‘Last Man Standing’ star Tim Allen mocks liberals ‘small window of sense of humor’
Political Published 22 hours ago ‘Last Man Standing’ star Tim Allen mocks liberals ‘small window of sense of humor’ By Tyler McCarthy | Fox News close Video Tim Allen gets the last laugh After a huge season seven premiere on FOX, Tim Allen’s ‘Last Man Standing’ proves switching networks can pay off.
With the return of “Last Man Standing” on Fox, Tim Allen has the chance to continue doing what he loves, presenting an alternative point of view in comedy. In a recent interview, the actor is opening up about the political divide in America and having to answer for his character’s outspoken opinions.
When ABC pulled the plug on the sitcom after six successful seasons, many wondered if the character of Mike Baxter’s personal politics had something to do with the decision by the network to ax the right-leaning humor show. The series made its return on Fox for Season 7, where Allen and the writers pulled no punches when it came to skewering what he perceives to be an over-sensitive American left.
“I said there’s nothing, especially in this area, that pisses people off more than a very funny conservative. A smart, funny conservative that takes shots and is certainly self-effacing. The left-wing point of view is so pervasive that they don’t even realize it’s a point of view. It is just a point of view,” Allen said in an interview with IndieWire . “I think this character likes that, he likes to have another point of view. It makes him sharper and more interesting. But we don’t push it. I don’t think we’ve mentioned pro or con Trump once now.”
Still, despite his propensity for wanting to disrupt the general consensus of what’s funny and politically correct, Allen admits that it’s difficult when fans equate his personal beliefs to that of the character he plays.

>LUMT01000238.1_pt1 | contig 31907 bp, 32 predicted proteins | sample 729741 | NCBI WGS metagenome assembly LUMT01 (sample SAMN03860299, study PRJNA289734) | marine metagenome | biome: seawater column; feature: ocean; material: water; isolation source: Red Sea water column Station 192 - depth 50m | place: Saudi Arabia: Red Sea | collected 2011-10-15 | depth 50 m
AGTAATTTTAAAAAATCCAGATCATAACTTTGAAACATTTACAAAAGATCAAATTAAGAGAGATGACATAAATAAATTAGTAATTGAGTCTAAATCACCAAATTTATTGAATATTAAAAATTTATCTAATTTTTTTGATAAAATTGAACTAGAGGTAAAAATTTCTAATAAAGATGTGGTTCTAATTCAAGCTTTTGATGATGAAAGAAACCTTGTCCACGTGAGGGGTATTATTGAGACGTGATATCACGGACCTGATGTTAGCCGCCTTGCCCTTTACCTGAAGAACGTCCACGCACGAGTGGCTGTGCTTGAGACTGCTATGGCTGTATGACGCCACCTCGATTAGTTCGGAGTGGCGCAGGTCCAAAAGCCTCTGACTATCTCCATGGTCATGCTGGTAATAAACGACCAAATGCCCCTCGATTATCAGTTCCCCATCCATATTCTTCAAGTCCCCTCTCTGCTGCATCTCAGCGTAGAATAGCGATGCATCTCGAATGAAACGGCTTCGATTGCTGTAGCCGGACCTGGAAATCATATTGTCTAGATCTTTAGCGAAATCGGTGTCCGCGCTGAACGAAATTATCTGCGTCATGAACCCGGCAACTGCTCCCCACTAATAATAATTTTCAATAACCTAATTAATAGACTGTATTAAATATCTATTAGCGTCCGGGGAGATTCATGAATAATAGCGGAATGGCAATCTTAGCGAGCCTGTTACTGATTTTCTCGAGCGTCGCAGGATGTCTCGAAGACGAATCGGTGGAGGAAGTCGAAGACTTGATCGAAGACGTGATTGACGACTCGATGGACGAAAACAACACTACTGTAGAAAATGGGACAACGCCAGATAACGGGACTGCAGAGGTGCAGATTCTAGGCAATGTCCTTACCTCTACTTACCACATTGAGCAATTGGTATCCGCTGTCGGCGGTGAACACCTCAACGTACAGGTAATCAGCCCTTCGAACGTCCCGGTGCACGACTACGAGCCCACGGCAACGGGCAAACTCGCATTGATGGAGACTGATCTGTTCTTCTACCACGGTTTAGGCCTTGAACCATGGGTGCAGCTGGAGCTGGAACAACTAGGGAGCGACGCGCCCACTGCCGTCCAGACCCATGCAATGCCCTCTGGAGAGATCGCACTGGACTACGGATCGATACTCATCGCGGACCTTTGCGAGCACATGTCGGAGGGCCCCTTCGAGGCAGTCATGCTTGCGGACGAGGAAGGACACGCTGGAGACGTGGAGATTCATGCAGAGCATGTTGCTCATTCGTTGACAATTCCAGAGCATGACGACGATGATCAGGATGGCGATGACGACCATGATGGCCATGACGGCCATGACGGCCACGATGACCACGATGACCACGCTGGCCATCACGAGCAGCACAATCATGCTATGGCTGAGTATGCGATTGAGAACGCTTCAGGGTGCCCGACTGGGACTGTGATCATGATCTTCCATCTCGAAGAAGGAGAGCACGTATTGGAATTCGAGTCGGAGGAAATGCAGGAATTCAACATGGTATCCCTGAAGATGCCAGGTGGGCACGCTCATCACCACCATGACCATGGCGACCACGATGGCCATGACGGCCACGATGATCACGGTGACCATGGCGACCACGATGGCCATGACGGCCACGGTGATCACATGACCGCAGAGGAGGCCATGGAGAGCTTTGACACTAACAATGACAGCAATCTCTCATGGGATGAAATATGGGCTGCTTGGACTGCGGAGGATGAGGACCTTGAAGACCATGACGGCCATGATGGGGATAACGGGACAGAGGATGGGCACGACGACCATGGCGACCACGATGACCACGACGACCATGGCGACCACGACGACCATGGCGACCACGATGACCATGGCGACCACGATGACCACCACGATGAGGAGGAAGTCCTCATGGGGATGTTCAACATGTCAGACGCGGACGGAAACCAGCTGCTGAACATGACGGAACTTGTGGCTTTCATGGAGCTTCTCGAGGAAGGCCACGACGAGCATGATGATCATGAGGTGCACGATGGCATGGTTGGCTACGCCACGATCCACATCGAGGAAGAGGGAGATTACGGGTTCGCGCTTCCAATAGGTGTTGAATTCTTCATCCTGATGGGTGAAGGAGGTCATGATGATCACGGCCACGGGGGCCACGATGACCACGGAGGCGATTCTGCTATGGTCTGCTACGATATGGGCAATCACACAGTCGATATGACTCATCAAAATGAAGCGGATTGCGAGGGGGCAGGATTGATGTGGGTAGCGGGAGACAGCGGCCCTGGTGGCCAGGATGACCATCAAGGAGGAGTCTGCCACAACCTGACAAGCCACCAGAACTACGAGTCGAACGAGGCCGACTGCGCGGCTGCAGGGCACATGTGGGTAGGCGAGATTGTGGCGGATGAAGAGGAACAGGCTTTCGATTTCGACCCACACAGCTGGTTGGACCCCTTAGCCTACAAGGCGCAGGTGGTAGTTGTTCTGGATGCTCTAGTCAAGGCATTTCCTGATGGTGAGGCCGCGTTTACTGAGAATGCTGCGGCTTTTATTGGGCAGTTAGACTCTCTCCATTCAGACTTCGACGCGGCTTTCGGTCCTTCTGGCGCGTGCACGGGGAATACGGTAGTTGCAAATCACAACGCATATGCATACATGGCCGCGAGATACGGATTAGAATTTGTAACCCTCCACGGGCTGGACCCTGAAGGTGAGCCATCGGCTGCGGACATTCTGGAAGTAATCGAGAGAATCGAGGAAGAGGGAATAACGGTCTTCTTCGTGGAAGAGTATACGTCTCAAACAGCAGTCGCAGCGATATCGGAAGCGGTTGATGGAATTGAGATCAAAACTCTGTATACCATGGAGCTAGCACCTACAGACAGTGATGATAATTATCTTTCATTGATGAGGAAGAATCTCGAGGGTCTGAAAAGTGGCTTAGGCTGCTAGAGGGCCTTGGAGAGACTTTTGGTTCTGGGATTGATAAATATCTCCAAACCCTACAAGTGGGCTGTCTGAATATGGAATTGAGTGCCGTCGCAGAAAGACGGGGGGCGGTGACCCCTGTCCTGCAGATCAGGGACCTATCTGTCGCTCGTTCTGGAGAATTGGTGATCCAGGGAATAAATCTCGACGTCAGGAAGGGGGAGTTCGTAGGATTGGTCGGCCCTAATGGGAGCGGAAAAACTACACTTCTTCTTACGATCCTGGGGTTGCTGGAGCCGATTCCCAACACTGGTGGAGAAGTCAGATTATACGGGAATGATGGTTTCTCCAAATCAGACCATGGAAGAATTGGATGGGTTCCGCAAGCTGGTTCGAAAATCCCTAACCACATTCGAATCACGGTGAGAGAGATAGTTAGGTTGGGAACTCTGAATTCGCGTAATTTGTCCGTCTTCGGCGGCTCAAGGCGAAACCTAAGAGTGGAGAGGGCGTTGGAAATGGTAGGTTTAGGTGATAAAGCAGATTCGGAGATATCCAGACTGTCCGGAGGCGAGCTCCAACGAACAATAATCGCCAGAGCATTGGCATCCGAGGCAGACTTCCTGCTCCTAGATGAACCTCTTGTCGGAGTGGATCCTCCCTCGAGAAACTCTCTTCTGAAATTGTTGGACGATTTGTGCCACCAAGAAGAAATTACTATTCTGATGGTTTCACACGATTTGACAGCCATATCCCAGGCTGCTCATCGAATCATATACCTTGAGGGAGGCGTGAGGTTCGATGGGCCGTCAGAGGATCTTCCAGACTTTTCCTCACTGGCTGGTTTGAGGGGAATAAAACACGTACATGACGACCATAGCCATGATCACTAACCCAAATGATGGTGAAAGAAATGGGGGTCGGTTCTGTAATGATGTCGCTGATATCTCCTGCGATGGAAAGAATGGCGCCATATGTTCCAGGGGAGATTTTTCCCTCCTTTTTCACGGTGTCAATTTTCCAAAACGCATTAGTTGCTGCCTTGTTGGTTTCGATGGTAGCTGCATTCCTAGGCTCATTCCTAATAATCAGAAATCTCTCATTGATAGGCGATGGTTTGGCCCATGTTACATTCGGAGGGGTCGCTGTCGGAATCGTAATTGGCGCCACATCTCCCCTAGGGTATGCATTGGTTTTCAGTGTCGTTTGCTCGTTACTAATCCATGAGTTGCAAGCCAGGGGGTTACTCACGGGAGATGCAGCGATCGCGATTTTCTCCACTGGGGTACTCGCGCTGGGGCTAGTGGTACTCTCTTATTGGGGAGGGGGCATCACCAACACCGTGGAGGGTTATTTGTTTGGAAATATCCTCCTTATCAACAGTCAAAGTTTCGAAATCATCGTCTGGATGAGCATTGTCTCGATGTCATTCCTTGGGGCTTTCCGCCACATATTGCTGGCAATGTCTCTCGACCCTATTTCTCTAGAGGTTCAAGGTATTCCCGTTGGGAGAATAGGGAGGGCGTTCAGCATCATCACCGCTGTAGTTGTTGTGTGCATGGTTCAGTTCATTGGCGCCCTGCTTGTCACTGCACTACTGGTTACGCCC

“I did an interview and I said, ‘Are you asking Mike Baxter this question, because you heard something about the Clintons that the writers had written?’ Now, I’ll put something behind it, because I think it’s funny to make fun of people that are full of themselves. Liberals have a very small window of sense of humor about themselves, so I love poking at it. Two years ago, it was the conservatives, or whatever it is. But right now liberals, particularly progressives, hide behind large concepts. If you don’t agree with them, if you don’t agree with that position, then you hate women, and you hate gay people, and you hate pro-choice people, whatever. And I said that doesn’t fit.”
In the past, Allen has said that he wants to portray a conservative American on screen in a sitcom. However, he’s also said that he also doesn’t want “Last Man Standing” to be a completely political show, but rather a comedy about family.
The Benefits of Laughing in the Office
Daniel Viñé Garcia/Getty Images While on an investor tour in Europe, I ended a busy day by joining my boss at a nice restaurant. After he said something funny, I responded in my typical style — throwing back my head and letting out hearty, unabashed laughter. People were taken aback. They turned to stare at me.
I asked my red-faced boss whether my laughter had embarrassed him. “It is pretty loud,” he muttered under his breath.